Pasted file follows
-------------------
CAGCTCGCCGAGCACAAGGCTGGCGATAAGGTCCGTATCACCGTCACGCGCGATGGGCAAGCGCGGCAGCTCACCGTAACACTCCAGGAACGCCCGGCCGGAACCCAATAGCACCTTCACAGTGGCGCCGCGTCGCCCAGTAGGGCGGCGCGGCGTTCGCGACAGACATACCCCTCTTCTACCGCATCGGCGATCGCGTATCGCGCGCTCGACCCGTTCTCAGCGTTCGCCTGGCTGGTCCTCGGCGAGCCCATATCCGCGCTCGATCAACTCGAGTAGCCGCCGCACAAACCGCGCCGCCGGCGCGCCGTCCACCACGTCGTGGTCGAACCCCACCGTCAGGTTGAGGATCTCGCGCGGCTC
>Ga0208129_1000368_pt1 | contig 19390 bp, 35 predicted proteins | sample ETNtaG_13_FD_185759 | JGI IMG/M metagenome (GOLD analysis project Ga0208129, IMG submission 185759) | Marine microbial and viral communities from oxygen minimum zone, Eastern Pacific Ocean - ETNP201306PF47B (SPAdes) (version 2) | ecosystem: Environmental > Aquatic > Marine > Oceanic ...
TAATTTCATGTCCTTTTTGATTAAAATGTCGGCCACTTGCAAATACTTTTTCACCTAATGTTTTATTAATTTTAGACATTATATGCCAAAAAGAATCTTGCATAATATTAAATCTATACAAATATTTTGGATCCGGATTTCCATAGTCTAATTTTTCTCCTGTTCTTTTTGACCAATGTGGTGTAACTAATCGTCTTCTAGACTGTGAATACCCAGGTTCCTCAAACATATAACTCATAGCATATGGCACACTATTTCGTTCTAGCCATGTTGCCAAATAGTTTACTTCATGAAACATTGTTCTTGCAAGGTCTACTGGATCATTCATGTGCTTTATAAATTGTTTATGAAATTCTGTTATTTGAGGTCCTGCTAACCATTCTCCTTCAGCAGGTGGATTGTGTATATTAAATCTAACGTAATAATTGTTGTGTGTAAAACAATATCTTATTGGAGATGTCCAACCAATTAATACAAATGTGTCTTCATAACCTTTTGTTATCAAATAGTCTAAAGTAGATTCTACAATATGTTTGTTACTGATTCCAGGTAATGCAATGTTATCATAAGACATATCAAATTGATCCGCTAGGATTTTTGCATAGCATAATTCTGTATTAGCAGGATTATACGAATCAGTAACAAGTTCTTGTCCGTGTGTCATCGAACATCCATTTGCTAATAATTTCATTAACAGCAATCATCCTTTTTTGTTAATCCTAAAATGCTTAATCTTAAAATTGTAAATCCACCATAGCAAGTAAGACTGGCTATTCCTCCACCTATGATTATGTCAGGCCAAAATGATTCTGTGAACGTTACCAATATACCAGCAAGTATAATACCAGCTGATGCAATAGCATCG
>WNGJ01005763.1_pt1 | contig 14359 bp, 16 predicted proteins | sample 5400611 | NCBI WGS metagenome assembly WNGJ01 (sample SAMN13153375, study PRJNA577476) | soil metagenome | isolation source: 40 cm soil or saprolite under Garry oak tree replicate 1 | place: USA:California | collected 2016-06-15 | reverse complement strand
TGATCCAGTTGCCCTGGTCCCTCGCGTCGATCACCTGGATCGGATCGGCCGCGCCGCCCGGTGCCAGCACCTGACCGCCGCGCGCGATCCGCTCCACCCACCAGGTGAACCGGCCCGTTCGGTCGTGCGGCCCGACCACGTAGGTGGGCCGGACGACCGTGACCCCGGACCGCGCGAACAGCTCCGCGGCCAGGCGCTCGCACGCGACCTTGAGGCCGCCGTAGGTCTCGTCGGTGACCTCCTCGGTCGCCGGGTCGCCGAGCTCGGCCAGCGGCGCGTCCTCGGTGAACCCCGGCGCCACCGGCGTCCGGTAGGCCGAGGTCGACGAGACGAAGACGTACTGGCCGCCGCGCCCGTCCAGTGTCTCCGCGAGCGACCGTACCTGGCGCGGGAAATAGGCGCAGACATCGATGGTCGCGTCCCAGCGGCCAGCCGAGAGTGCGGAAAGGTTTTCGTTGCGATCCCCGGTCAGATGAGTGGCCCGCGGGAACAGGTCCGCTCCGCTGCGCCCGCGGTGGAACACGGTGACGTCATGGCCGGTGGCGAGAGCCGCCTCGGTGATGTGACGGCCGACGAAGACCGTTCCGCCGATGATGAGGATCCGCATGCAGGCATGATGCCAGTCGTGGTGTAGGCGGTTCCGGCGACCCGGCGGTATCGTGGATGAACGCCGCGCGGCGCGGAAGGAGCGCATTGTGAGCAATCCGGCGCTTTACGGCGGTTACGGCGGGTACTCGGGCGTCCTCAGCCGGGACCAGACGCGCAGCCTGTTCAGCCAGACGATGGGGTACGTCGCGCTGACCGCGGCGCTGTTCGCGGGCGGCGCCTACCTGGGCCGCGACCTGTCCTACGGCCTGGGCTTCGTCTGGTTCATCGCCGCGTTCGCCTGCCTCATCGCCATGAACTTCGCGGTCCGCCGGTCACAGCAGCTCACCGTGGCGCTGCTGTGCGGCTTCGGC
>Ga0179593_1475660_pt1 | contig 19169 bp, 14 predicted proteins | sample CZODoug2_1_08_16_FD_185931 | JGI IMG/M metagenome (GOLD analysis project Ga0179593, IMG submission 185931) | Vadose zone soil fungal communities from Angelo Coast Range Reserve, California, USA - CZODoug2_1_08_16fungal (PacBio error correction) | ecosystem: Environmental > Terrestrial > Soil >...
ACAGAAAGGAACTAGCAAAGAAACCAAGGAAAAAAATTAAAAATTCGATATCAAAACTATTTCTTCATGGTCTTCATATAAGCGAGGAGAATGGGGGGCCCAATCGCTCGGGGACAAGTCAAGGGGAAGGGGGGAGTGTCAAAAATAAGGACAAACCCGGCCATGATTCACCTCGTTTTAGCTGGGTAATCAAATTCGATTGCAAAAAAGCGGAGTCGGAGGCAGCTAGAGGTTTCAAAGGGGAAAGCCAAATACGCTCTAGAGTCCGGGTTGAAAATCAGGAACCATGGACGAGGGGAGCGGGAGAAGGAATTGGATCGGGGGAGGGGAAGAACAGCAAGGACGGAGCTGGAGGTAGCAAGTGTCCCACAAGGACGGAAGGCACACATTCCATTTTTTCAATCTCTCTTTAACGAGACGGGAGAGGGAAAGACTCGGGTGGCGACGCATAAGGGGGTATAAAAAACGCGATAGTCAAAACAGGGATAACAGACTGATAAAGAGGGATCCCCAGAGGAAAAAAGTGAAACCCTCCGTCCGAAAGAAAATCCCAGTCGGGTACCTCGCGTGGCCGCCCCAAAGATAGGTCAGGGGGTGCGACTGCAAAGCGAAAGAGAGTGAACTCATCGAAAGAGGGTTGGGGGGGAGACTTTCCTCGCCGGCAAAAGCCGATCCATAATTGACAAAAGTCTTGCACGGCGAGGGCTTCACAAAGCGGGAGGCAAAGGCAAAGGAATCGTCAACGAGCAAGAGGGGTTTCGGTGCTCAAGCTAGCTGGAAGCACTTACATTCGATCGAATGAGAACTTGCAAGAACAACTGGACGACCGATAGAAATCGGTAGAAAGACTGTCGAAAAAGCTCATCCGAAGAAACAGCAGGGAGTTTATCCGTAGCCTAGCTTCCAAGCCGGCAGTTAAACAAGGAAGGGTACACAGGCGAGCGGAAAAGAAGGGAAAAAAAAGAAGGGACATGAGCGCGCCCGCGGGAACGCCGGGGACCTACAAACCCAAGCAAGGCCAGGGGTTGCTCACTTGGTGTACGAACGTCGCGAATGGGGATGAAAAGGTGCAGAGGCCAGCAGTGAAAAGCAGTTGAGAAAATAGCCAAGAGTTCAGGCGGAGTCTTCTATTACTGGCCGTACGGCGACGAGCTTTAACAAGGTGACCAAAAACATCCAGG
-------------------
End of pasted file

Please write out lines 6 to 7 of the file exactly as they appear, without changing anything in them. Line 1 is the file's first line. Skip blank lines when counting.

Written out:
>Ga0179593_1475660_pt1 | contig 19169 bp, 14 predicted proteins | sample CZODoug2_1_08_16_FD_185931 | JGI IMG/M metagenome (GOLD analysis project Ga0179593, IMG submission 185931) | Vadose zone soil fungal communities from Angelo Coast Range Reserve, California, USA - CZODoug2_1_08_16fungal (PacBio error correction) | ecosystem: Environmental > Terrestrial > Soil >...
ACAGAAAGGAACTAGCAAAGAAACCAAGGAAAAAAATTAAAAATTCGATATCAAAACTATTTCTTCATGGTCTTCATATAAGCGAGGAGAATGGGGGGCCCAATCGCTCGGGGACAAGTCAAGGGGAAGGGGGGAGTGTCAAAAATAAGGACAAACCCGGCCATGATTCACCTCGTTTTAGCTGGGTAATCAAATTCGATTGCAAAAAAGCGGAGTCGGAGGCAGCTAGAGGTTTCAAAGGGGAAAGCCAAATACGCTCTAGAGTCCGGGTTGAAAATCAGGAACCATGGACGAGGGGAGCGGGAGAAGGAATTGGATCGGGGGAGGGGAAGAACAGCAAGGACGGAGCTGGAGGTAGCAAGTGTCCCACAAGGACGGAAGGCACACATTCCATTTTTTCAATCTCTCTTTAACGAGACGGGAGAGGGAAAGACTCGGGTGGCGACGCATAAGGGGGTATAAAAAACGCGATAGTCAAAACAGGGATAACAGACTGATAAAGAGGGATCCCCAGAGGAAAAAAGTGAAACCCTCCGTCCGAAAGAAAATCCCAGTCGGGTACCTCGCGTGGCCGCCCCAAAGATAGGTCAGGGGGTGCGACTGCAAAGCGAAAGAGAGTGAACTCATCGAAAGAGGGTTGGGGGGGAGACTTTCCTCGCCGGCAAAAGCCGATCCATAATTGACAAAAGTCTTGCACGGCGAGGGCTTCACAAAGCGGGAGGCAAAGGCAAAGGAATCGTCAACGAGCAAGAGGGGTTTCGGTGCTCAAGCTAGCTGGAAGCACTTACATTCGATCGAATGAGAACTTGCAAGAACAACTGGACGACCGATAGAAATCGGTAGAAAGACTGTCGAAAAAGCTCATCCGAAGAAACAGCAGGGAGTTTATCCGTAGCCTAGCTTCCAAGCCGGCAGTTAAACAAGGAAGGGTACACAGGCGAGCGGAAAAGAAGGGAAAAAAAAGAAGGGACATGAGCGCGCCCGCGGGAACGCCGGGGACCTACAAACCCAAGCAAGGCCAGGGGTTGCTCACTTGGTGTACGAACGTCGCGAATGGGGATGAAAAGGTGCAGAGGCCAGCAGTGAAAAGCAGTTGAGAAAATAGCCAAGAGTTCAGGCGGAGTCTTCTATTACTGGCCGTACGGCGACGAGCTTTAACAAGGTGACCAAAAACATCCAGG